Artificial intelligence is topping headlines. Whether it’s self-driving cars or Alexa storing your grocery preferences, it seems that AI is finding its way in to just about everything these days, and the implications for daily life and work over the next decade are likely to be significant.

Many jobs are at risk for disruption, and cities across the country are thinking about how to prepare their economies for a world in which AI is everywhere. Nothing is safe from speculation, so it should come as no surprise that even coding has come under scrutiny as a skill that may become obsolete in this brave new artificially intelligent world. As one Quartz article put it, coding may soon become “as useful as learning ancient Greek.”

In recent years, the “learn to code” movement has exploded. It seems everyone — from politicians to tech industry leaders — has become a champion of the importance of learning to code. Programs like Code.org strive to make exposure to coding more ubiquitous for kids across the country and advocate for more robust computer science curriculum for all students. Coding bootcamps have popped up all across the country to target this very phenomenon.

This calls into question: Is the coding movement overhyped? Is there value to learning to code, or is it just one more skill that will be automated by artificial intelligence?

The logic of the cynics is relatively simple: AI systems are starting to learn how to develop code, which could make programming more intuitive, less specialized, and more capable of automating. It is already true that programming languages are constantly evolving — while you probably would have run into a programmer with extensive knowledge of Perl in the 1990s, today, you’re more likely to meet someone with Python or JavaScript skills. As the building blocks of technology, it’s only natural that as the tech industry evolves, coding languages will as well.

The above-mentioned Quartz article rightly points out that the ultimate objective of programming is to communicate what you want a system to do. It’s true that before long, AI will make that communication feedback loop much easier for people who have no idea how to write code. What implications does that have for businesses? For employees in tech? For students and younger generations? We’ve been told for around a decade that coding is the No. 1 skill for workers to have, but does that assertion still hold true?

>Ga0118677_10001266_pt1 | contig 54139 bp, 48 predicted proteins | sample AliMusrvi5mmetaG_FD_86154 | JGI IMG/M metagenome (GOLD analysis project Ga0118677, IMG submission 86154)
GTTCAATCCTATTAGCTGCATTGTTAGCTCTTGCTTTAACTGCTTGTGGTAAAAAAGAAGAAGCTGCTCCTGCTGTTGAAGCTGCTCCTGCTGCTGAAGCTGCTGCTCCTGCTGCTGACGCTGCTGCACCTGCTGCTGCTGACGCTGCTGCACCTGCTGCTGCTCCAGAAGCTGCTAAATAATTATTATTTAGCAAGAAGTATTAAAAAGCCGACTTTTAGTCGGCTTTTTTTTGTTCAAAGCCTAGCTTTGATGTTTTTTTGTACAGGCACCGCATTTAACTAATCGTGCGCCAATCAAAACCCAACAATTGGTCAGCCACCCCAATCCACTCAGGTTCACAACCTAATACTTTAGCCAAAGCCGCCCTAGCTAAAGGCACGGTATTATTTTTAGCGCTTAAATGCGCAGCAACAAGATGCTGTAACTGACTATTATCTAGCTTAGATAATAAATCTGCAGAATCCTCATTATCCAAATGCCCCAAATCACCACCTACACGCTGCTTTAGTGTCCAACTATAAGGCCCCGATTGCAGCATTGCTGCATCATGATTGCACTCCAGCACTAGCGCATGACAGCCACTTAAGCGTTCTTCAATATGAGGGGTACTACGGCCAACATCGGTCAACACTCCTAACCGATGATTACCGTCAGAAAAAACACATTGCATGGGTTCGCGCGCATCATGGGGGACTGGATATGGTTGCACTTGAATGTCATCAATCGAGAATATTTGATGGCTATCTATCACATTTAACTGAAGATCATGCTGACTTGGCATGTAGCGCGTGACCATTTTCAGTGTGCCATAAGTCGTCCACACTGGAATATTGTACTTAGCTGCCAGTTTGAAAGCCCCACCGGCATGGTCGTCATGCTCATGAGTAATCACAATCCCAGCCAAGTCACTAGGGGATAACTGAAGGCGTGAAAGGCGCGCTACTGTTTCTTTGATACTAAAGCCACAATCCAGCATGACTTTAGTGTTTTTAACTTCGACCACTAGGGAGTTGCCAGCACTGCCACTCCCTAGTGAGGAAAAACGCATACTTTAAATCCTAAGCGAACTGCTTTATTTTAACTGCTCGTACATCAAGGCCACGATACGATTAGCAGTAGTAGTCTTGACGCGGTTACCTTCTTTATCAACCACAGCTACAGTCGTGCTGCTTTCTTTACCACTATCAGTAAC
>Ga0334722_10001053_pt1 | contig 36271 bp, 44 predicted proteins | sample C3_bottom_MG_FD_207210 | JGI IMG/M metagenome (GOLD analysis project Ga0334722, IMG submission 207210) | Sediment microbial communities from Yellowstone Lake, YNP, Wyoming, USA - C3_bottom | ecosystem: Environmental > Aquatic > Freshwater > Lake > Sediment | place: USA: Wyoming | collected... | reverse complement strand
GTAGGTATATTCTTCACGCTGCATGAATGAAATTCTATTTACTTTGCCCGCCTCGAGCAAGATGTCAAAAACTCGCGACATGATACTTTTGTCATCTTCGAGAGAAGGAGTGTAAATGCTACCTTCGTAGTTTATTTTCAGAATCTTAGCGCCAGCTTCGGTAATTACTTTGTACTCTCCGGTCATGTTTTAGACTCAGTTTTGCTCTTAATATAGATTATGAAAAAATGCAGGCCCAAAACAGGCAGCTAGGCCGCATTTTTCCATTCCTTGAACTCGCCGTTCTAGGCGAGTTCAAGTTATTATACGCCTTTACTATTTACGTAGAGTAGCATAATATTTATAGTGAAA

This kind of thinking is counterintuitive. The question is not which specific tasks will be automated, but rather what types of skills will be perpetually important. In practical terms, we’re nowhere near the level of automated coding capability that would put developers out of a job. Businesses and employees who make decisions based on the assumption that coding is close to obsolete will be sorely disappointed.

More importantly, however, the capacity to solve problems as well as the ability to understand how technical systems work and improve upon them will only grow in importance as technical systems come to govern more of our daily processes.

As more industries incorporate artificial intelligence into their operations, most of the U.S. workforce will require a basic knowledge of coding. AI will create more technologically advanced careers as it displaces some of the more labor-intensive jobs. As a result, human labor will become more specialized and technical, requiring at least a basic understanding of how these systems operate.

Automated Coding Has a Long Way to Go

Automated code generation won’t be perfected in the near future, and even as it gains popularity, there will be limits to what it can do. GitHub is giving automated coding a shot on its platform, but it’s in an early stage.

Right now, GitHub’s automated coding is simply evaluating code to discover whether it’s relying on packages with known vulnerabilities. When it finds one, it might suggest a fix. None of it requires the creative thinking that actual coding needs. That’s hardly taking over any jobs or making coding an obsolete language.

There are other systems testing automated coding, too. For instance, for AI to reliably create code, it’s essential for it to understand the problem you’re trying to solve. Microsoft and Cambridge have taken a step in making this possible with their DeepCoder algorithm, but, again, it’s a relatively small step.